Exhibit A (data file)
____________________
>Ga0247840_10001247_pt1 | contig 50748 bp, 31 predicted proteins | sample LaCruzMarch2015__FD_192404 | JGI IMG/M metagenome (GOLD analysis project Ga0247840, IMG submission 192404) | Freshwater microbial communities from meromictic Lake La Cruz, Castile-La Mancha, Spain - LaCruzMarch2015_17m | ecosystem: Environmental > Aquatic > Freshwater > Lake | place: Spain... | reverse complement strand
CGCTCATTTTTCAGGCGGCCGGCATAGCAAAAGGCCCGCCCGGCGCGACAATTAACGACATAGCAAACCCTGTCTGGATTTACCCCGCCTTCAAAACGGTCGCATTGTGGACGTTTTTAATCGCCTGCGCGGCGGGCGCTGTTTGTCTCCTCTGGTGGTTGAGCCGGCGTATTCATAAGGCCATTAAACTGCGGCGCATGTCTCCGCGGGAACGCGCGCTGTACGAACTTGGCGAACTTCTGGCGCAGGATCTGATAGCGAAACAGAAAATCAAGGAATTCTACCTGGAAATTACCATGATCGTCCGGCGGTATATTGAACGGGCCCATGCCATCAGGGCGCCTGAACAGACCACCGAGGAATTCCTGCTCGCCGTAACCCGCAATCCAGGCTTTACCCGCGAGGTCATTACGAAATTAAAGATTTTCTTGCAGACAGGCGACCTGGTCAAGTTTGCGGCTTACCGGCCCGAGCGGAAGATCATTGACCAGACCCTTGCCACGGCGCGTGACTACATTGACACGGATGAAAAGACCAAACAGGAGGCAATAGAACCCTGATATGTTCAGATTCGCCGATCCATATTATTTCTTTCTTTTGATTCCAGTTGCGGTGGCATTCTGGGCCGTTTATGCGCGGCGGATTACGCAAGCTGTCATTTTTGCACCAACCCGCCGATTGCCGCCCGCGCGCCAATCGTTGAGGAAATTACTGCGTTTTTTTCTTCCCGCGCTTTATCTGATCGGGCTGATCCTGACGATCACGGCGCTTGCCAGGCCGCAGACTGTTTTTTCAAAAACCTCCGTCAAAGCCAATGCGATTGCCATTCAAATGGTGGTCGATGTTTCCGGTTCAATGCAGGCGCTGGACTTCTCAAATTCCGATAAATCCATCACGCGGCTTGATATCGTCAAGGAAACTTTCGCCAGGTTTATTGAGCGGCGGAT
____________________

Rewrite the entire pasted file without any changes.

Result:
>Ga0247840_10001247_pt1 | contig 50748 bp, 31 predicted proteins | sample LaCruzMarch2015__FD_192404 | JGI IMG/M metagenome (GOLD analysis project Ga0247840, IMG submission 192404) | Freshwater microbial communities from meromictic Lake La Cruz, Castile-La Mancha, Spain - LaCruzMarch2015_17m | ecosystem: Environmental > Aquatic > Freshwater > Lake | place: Spain... | reverse complement strand
CGCTCATTTTTCAGGCGGCCGGCATAGCAAAAGGCCCGCCCGGCGCGACAATTAACGACATAGCAAACCCTGTCTGGATTTACCCCGCCTTCAAAACGGTCGCATTGTGGACGTTTTTAATCGCCTGCGCGGCGGGCGCTGTTTGTCTCCTCTGGTGGTTGAGCCGGCGTATTCATAAGGCCATTAAACTGCGGCGCATGTCTCCGCGGGAACGCGCGCTGTACGAACTTGGCGAACTTCTGGCGCAGGATCTGATAGCGAAACAGAAAATCAAGGAATTCTACCTGGAAATTACCATGATCGTCCGGCGGTATATTGAACGGGCCCATGCCATCAGGGCGCCTGAACAGACCACCGAGGAATTCCTGCTCGCCGTAACCCGCAATCCAGGCTTTACCCGCGAGGTCATTACGAAATTAAAGATTTTCTTGCAGACAGGCGACCTGGTCAAGTTTGCGGCTTACCGGCCCGAGCGGAAGATCATTGACCAGACCCTTGCCACGGCGCGTGACTACATTGACACGGATGAAAAGACCAAACAGGAGGCAATAGAACCCTGATATGTTCAGATTCGCCGATCCATATTATTTCTTTCTTTTGATTCCAGTTGCGGTGGCATTCTGGGCCGTTTATGCGCGGCGGATTACGCAAGCTGTCATTTTTGCACCAACCCGCCGATTGCCGCCCGCGCGCCAATCGTTGAGGAAATTACTGCGTTTTTTTCTTCCCGCGCTTTATCTGATCGGGCTGATCCTGACGATCACGGCGCTTGCCAGGCCGCAGACTGTTTTTTCAAAAACCTCCGTCAAAGCCAATGCGATTGCCATTCAAATGGTGGTCGATGTTTCCGGTTCAATGCAGGCGCTGGACTTCTCAAATTCCGATAAATCCATCACGCGGCTTGATATCGTCAAGGAAACTTTCGCCAGGTTTATTGAGCGGCGGAT